From NPR:
Thursday marks the deadline for bids in Amazon’s highly publicized search for a location for its second headquarters, dubbed HQ2. Cities are clamoring to land the conglomerate’s project and its unparalleled promise of up to 50,000 jobs paying an average of $100,000, at one of the world’s fastest-growing companies.
But with that comes some public soul-searching: How much should a city or state subsidize a wealthy American corporation in exchange for such a shiny promise? …

Corporate subsidies, by one conservative estimate, top $70 billion a year. That’s what cities and states give away in foregone taxes and other concessions to companies — sometimes for the prospect of new jobs and sometimes just to keep existing ones.
In some cases, all the competition does is get concessions from cities that the company would have picked anyway. Amazon representatives have insisted that the company didn’t begin soliciting HQ2 bids with a pre-existing choice. …
“Our concern about [the Amazon] deal is that states and cities are going to overspend for the deal so badly that they’ll never break even,” LeRoy says. “If you as a mayor think, ‘Oh, I’ve gotta break the bank for this deal’ … what money will you have left to maintain the quality of life that you have?” … 
Financial incentives are among numerous criteria Amazon included in its solicitation of bids. The public response has varied. An example on one end is Canada’s Ontario, already a region with booming tech jobs, saying it wouldn’t play the subsidy game. An extreme example on the other end is New Jersey, with its plan of up to $7 billion in tax incentives over 10 years; Amazon expects some $5 billion in capital investments.
By multiple estimates, Amazon has already cashed in on more than $1 billion in taxpayer-funded subsidies and incentives for its warehouses, data centers and other operations.
Yet, there’s a widely shared understanding in economic development: Tax incentives are not what drives companies.
“I never made an investment decision based on the tax code,” Paul O’Neill, former CEO of the industrial giant Alcoa, told lawmakers in 2001, during his confirmation hearing to be U.S. Treasury secretary.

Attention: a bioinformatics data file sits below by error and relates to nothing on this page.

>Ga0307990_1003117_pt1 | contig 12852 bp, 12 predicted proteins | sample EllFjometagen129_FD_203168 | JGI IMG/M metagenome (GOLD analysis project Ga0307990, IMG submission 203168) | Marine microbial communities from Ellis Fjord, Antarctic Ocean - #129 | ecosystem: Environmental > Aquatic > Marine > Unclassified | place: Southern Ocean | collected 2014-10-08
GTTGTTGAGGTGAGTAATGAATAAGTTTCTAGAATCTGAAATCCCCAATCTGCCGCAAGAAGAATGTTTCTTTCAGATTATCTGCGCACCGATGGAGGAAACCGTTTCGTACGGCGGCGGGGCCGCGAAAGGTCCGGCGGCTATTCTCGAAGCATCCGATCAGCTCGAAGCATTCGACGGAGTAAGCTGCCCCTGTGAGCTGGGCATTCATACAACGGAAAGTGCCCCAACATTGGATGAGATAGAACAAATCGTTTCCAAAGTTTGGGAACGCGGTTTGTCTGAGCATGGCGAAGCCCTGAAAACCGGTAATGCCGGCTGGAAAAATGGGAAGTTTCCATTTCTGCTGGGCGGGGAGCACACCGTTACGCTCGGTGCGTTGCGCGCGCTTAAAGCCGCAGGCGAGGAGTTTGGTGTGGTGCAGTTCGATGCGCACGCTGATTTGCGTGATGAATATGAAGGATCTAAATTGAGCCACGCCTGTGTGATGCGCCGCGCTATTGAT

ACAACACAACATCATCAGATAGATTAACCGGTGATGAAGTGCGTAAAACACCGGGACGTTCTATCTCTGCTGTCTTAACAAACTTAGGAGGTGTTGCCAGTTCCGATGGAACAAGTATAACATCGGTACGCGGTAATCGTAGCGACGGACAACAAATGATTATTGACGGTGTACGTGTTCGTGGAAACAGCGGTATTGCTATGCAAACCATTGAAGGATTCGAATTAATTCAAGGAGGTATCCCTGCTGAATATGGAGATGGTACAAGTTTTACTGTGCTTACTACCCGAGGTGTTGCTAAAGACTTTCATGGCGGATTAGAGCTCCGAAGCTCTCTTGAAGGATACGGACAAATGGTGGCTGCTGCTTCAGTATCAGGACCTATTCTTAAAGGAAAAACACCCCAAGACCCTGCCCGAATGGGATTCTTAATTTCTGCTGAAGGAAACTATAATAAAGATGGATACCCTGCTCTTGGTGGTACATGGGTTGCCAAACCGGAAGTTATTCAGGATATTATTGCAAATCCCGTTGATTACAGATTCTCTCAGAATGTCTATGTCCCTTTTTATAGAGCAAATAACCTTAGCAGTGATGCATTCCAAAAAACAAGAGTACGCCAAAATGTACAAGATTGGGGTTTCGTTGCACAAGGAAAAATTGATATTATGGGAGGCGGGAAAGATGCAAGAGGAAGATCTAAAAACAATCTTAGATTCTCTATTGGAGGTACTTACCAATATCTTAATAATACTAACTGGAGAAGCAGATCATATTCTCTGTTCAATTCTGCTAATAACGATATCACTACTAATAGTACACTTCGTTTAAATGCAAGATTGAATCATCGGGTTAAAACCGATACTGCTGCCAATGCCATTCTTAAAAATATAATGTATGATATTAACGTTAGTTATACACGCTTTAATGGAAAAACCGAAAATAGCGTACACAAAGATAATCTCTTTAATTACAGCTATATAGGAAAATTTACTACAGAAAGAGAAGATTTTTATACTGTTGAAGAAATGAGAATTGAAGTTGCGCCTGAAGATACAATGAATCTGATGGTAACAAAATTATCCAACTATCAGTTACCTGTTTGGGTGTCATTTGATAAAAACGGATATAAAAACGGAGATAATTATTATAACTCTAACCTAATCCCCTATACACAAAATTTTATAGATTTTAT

“If you’re giving money away, I’ll take it. If you want to give me inducements for something I’m going to do anyway, I’ll take it. But good business people don’t do things because of inducements.”
In fact, economic development officials in several states said they hoped Amazon wouldn’t decide based on financial incentives. So, tax breaks are more of a cherry on top.
But the competition in corporate discounts has long been part of the U.S. federalist system. Last year, President Trump even called it out in a speech, warning companies against leaving the country, but saying they “can leave from state to state and they can negotiate good deals with the different states.”
Which is why PT is predicting that the chance of Amazon coming to Vancouver, or Canada for that matter, is zero.


  1. Just as well. I read an op-ed in the G&M Report on Business just last week written by an executive who said we need to create our own Amazons; Canada is already 200,000 tech and IT jobs short because we aren’t graduating enough of them from post-secondary institutions.
    This dovetails with journalist Doug Saunders’ research and call to focus on the knowledge economy while building up our four largest urban conglomerations with efficient urbanism and transit, while increasing immigration slightly more with careful planning. These elements are the future.

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